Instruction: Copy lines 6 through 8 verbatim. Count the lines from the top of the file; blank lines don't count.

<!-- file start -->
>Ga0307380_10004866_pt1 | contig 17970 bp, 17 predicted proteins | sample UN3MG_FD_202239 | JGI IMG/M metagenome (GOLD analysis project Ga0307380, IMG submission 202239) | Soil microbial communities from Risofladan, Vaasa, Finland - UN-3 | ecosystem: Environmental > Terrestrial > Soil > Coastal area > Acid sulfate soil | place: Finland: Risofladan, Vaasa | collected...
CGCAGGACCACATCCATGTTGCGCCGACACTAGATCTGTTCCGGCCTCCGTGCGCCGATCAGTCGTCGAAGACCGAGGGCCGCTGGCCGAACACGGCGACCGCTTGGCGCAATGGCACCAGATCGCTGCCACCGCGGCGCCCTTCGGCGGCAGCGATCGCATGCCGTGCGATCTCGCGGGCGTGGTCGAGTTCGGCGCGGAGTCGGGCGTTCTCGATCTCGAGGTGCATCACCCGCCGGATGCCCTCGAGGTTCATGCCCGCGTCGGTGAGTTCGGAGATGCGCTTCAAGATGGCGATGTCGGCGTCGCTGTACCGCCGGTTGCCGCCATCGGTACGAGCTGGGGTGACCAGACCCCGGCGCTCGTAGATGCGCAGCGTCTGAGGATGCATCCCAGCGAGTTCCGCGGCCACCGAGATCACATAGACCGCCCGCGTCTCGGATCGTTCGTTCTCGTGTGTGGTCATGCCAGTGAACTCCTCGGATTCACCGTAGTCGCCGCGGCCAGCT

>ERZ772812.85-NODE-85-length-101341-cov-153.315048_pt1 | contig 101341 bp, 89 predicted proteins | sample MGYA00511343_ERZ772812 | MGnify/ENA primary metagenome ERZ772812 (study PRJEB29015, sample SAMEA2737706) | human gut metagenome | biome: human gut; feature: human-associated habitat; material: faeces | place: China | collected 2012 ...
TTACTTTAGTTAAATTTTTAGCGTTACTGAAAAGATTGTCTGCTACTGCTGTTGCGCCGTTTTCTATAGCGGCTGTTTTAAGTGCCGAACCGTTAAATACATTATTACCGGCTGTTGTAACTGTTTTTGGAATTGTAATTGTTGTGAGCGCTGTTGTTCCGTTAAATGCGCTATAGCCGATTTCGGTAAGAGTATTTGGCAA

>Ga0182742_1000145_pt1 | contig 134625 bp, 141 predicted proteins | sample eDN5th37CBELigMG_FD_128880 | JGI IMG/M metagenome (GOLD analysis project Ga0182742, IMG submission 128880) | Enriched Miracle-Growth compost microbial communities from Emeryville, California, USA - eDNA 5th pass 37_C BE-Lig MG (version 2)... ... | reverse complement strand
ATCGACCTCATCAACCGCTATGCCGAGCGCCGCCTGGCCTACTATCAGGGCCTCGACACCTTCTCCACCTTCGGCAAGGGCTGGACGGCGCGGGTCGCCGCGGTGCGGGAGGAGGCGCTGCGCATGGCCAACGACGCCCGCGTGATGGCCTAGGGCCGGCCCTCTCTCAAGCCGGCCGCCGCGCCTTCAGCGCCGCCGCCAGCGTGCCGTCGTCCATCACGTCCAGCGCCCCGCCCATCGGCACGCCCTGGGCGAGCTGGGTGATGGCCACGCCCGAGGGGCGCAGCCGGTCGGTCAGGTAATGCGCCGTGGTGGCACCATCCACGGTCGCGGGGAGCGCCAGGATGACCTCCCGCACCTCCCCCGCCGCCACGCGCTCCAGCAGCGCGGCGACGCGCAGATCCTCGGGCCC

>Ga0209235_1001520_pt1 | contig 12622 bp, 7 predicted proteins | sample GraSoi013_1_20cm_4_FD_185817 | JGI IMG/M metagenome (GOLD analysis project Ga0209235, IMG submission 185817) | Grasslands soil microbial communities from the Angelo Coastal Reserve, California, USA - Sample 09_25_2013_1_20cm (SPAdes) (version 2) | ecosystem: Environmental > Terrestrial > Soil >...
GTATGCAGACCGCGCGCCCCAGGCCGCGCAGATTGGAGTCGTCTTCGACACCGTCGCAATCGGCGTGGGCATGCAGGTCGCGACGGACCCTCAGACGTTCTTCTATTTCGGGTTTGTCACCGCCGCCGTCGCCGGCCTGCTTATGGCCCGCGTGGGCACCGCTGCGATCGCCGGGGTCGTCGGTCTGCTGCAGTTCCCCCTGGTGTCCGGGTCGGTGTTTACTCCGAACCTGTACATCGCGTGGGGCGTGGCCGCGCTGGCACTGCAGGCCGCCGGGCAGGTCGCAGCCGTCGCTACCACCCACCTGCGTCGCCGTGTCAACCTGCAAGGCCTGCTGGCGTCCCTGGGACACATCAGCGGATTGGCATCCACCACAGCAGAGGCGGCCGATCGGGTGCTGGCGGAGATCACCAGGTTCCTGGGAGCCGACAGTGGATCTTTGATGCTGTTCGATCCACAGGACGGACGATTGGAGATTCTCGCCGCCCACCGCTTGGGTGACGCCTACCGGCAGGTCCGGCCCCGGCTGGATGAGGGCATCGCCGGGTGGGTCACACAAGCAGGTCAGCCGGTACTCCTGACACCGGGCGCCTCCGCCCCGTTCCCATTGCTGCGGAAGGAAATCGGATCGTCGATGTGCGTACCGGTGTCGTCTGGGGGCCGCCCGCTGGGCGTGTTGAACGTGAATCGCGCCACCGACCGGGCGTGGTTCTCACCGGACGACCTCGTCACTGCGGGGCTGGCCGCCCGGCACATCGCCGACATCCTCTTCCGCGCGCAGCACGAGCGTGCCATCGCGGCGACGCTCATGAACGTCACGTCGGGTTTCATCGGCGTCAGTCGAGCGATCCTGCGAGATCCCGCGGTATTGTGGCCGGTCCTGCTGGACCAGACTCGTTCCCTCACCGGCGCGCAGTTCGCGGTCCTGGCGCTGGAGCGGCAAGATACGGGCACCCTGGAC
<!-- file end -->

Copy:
ATCGACCTCATCAACCGCTATGCCGAGCGCCGCCTGGCCTACTATCAGGGCCTCGACACCTTCTCCACCTTCGGCAAGGGCTGGACGGCGCGGGTCGCCGCGGTGCGGGAGGAGGCGCTGCGCATGGCCAACGACGCCCGCGTGATGGCCTAGGGCCGGCCCTCTCTCAAGCCGGCCGCCGCGCCTTCAGCGCCGCCGCCAGCGTGCCGTCGTCCATCACGTCCAGCGCCCCGCCCATCGGCACGCCCTGGGCGAGCTGGGTGATGGCCACGCCCGAGGGGCGCAGCCGGTCGGTCAGGTAATGCGCCGTGGTGGCACCATCCACGGTCGCGGGGAGCGCCAGGATGACCTCCCGCACCTCCCCCGCCGCCACGCGCTCCAGCAGCGCGGCGACGCGCAGATCCTCGGGCCC

>Ga0209235_1001520_pt1 | contig 12622 bp, 7 predicted proteins | sample GraSoi013_1_20cm_4_FD_185817 | JGI IMG/M metagenome (GOLD analysis project Ga0209235, IMG submission 185817) | Grasslands soil microbial communities from the Angelo Coastal Reserve, California, USA - Sample 09_25_2013_1_20cm (SPAdes) (version 2) | ecosystem: Environmental > Terrestrial > Soil >...
GTATGCAGACCGCGCGCCCCAGGCCGCGCAGATTGGAGTCGTCTTCGACACCGTCGCAATCGGCGTGGGCATGCAGGTCGCGACGGACCCTCAGACGTTCTTCTATTTCGGGTTTGTCACCGCCGCCGTCGCCGGCCTGCTTATGGCCCGCGTGGGCACCGCTGCGATCGCCGGGGTCGTCGGTCTGCTGCAGTTCCCCCTGGTGTCCGGGTCGGTGTTTACTCCGAACCTGTACATCGCGTGGGGCGTGGCCGCGCTGGCACTGCAGGCCGCCGGGCAGGTCGCAGCCGTCGCTACCACCCACCTGCGTCGCCGTGTCAACCTGCAAGGCCTGCTGGCGTCCCTGGGACACATCAGCGGATTGGCATCCACCACAGCAGAGGCGGCCGATCGGGTGCTGGCGGAGATCACCAGGTTCCTGGGAGCCGACAGTGGATCTTTGATGCTGTTCGATCCACAGGACGGACGATTGGAGATTCTCGCCGCCCACCGCTTGGGTGACGCCTACCGGCAGGTCCGGCCCCGGCTGGATGAGGGCATCGCCGGGTGGGTCACACAAGCAGGTCAGCCGGTACTCCTGACACCGGGCGCCTCCGCCCCGTTCCCATTGCTGCGGAAGGAAATCGGATCGTCGATGTGCGTACCGGTGTCGTCTGGGGGCCGCCCGCTGGGCGTGTTGAACGTGAATCGCGCCACCGACCGGGCGTGGTTCTCACCGGACGACCTCGTCACTGCGGGGCTGGCCGCCCGGCACATCGCCGACATCCTCTTCCGCGCGCAGCACGAGCGTGCCATCGCGGCGACGCTCATGAACGTCACGTCGGGTTTCATCGGCGTCAGTCGAGCGATCCTGCGAGATCCCGCGGTATTGTGGCCGGTCCTGCTGGACCAGACTCGTTCCCTCACCGGCGCGCAGTTCGCGGTCCTGGCGCTGGAGCGGCAAGATACGGGCACCCTGGAC